Complexity of Bytelandian gold coins?

what is time and space complexity of solution of Bytelandian gold coins ? Problem link : COINS
My solution : solution .

Note : By XeY i mean X*10^Y .

I am storing information (DP) in a map and program is executing in less than a second for ‘num’ (input) up to 1e15 .

since program isn’t giving segmentation fault or time limit , i guess number of iterations the program is taking for input upto 1e15 is less tha 4e8.

Can someone tell the time complexity of the solution ?

O(\log^2{n}). That’s because \lfloor\frac{\lfloor n/a \rfloor}{b}\rfloor = \lfloor \frac{n}{ab}\rfloor. If you don’t understand why the fact above proves it, you can ask me.


Let me try , i will ask if i’ll have some doubt.

I proved in following way , correct me if i am wrong .
for number below or equal to 1 , we need to do constant number of operations.
ceil(n/2^x) >= 1 hence x = O(logn) , similarly for 3.
Also ceil(n/(2^x*3^y) )>= 1 , thus logn >= x + ylog3 , total possible combination (x,y) for this equation is O(log^2n) . Since 4 = 2^2 we , don’t need to take care of it while calculation total possible numbers we will reach in recursion .Since we are using map , hence overall complexity is O(log^2n * log(log^2n)) .

Oops, I forgot about the map.
Our actual complexity is O(\log^2{n}\log{(\log^2{n})})
That’s negligible anyways.
The actual proof is that there will be O(\log{n}) values of the form \lfloor n/2^k\rfloor, O(log(n/3)) values of the type \lfloor n/(3^1 * 2^k)\rfloor and so on. The sum is O(\log^2{n})

I guess it should be O(logn∗log(logn)) , what is wrong in my proof ?

How the sum is log^2n ? I ran the code to count number of points it’s reaching for n = 64 , and it’s 12 which 2*log(64) . Hence total points O(logn) .

Code to find number of elements in map
#define ll long long 
using namespace std;

map<ll,ll> dp;

ll solve(ll num)

            return 0;

            return dp[num];

                dp[num] =  num;
                dp[num] = dp[num/4]+dp[num/3]+dp[num/2];

            return dp[num];

int main()
        long long int num;

        cout<<solve(num)<<" ";

    return 0;
4243218150 241
364906343 191
29854363 148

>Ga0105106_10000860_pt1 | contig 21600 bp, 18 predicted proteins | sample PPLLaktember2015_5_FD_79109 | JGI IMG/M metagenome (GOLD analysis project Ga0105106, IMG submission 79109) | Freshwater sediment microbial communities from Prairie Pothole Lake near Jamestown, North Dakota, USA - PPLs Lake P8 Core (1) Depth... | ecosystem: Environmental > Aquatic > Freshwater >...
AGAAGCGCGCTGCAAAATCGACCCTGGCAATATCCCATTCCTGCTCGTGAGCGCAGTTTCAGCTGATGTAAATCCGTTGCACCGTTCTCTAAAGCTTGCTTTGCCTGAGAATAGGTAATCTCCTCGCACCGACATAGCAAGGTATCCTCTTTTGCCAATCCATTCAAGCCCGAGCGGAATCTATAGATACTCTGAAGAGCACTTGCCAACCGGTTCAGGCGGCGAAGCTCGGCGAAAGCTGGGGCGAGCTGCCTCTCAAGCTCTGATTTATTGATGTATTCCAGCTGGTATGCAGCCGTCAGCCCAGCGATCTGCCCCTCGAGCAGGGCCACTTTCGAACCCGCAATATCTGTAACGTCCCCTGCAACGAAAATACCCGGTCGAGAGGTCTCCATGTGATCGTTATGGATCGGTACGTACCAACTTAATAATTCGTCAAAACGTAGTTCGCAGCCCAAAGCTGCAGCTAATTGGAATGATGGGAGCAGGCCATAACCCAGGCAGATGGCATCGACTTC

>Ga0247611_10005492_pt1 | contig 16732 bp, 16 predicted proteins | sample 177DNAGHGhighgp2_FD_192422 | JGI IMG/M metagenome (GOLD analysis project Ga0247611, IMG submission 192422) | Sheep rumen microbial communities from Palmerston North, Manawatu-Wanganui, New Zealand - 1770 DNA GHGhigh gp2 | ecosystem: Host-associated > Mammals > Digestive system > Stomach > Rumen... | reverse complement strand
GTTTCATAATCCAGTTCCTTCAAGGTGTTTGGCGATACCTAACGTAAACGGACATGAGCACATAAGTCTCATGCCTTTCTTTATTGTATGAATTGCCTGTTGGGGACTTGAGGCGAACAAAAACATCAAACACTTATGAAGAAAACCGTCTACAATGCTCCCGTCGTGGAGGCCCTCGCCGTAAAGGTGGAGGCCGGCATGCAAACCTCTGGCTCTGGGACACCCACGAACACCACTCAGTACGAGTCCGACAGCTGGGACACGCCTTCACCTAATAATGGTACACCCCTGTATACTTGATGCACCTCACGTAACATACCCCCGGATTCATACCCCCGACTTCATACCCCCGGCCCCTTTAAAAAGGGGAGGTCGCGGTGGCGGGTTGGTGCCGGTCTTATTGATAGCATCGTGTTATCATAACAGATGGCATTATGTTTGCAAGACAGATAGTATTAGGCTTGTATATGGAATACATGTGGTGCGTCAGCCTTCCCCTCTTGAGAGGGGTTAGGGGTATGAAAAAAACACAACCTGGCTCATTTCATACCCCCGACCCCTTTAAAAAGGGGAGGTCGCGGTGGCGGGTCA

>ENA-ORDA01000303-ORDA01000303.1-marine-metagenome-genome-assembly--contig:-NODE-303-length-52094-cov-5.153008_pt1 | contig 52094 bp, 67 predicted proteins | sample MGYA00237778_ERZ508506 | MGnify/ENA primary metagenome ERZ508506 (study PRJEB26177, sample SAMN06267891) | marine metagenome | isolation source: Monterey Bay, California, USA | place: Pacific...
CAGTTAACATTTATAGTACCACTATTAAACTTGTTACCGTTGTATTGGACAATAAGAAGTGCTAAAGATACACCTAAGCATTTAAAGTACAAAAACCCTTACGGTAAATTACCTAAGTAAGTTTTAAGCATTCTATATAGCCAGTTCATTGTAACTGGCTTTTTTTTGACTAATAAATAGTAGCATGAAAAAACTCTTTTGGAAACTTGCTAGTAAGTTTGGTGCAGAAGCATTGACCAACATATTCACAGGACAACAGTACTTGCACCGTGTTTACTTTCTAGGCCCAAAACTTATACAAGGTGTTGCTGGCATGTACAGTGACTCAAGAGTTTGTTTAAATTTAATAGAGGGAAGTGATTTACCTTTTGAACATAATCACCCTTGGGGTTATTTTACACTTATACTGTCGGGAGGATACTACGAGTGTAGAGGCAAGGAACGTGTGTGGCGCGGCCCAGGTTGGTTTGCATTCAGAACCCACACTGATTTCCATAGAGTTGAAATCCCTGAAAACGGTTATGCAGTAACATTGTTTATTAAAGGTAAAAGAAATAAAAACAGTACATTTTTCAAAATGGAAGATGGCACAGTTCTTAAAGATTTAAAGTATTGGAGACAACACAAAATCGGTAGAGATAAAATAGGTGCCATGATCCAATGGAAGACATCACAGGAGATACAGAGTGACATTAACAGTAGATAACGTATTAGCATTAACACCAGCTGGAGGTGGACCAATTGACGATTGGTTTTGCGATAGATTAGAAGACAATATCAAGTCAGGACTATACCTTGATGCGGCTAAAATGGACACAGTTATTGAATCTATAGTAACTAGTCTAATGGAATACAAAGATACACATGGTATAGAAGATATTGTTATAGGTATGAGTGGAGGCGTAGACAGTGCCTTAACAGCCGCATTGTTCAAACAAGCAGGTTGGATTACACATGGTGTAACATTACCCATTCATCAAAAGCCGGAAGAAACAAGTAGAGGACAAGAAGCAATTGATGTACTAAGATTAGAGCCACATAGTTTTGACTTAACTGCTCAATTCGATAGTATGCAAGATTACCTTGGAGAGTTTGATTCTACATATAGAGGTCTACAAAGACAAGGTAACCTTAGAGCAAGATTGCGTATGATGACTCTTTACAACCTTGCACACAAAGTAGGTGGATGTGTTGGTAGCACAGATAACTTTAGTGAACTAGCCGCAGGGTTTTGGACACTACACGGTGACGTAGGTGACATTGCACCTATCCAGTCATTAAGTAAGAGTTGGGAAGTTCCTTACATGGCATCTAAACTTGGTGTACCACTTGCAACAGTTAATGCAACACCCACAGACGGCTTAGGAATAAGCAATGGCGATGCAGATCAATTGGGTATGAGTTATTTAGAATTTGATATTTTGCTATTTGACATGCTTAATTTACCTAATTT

2566393 107
203708 75
16615 48
1370 28
120 14
10 5
Plotting log(n) versus map.size()

Hence total points O(\log^2{n}) :upside_down_face:

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what is wrong in my proof then ?
Edit : you are right . I understood what you meant by sum.

I think O(log^2n) is not tight bound . What is asymptotically tight bound for number of points ?

I think it is a very tight bound.

Let us compare my sum to O(\log^2{n})

As you can see, It levels out at a constant.
Comaparing my function to the answer for 10^i from i=0 to 120.

The last column is the ratio of the actual answer to my bound. It fluctuates at the start, and then slowly goes upto 97\%. I think O(\log^2{n}) is correct number of points, but The time complexity will become worse because dividing big numbers also takes more time.

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On implementing the memo array by a static array ( this answer: CodeChef: Practical coding for everyone) instead of dynamic allocation using new keyword,( this solution: CodeChef: Practical coding for everyone ) i’m getting TLE. can you please tell why it is so?

You shouldn’t be declaring an array of size 10^9 in the first place. But the compiler optimises it so you don’t notice.


thanks a lot… :smiley:

Graph tells that it’s tight bound.Do you know some mathematical way to prove that sum is Θ(log^2n) ? It is O(log^2n) , we need to proof it’s Ω(log^2n).